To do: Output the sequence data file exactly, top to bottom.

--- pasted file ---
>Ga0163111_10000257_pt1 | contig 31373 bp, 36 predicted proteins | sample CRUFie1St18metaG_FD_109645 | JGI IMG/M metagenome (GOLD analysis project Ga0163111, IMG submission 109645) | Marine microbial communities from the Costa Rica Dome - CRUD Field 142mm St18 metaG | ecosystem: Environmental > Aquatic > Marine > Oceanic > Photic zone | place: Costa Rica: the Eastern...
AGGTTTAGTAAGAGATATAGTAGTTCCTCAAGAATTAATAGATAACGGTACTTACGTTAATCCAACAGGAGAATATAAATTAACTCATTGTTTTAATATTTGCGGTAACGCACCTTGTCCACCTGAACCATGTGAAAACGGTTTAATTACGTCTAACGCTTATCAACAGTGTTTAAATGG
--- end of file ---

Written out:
>Ga0163111_10000257_pt1 | contig 31373 bp, 36 predicted proteins | sample CRUFie1St18metaG_FD_109645 | JGI IMG/M metagenome (GOLD analysis project Ga0163111, IMG submission 109645) | Marine microbial communities from the Costa Rica Dome - CRUD Field 142mm St18 metaG | ecosystem: Environmental > Aquatic > Marine > Oceanic > Photic zone | place: Costa Rica: the Eastern...
AGGTTTAGTAAGAGATATAGTAGTTCCTCAAGAATTAATAGATAACGGTACTTACGTTAATCCAACAGGAGAATATAAATTAACTCATTGTTTTAATATTTGCGGTAACGCACCTTGTCCACCTGAACCATGTGAAAACGGTTTAATTACGTCTAACGCTTATCAACAGTGTTTAAATGG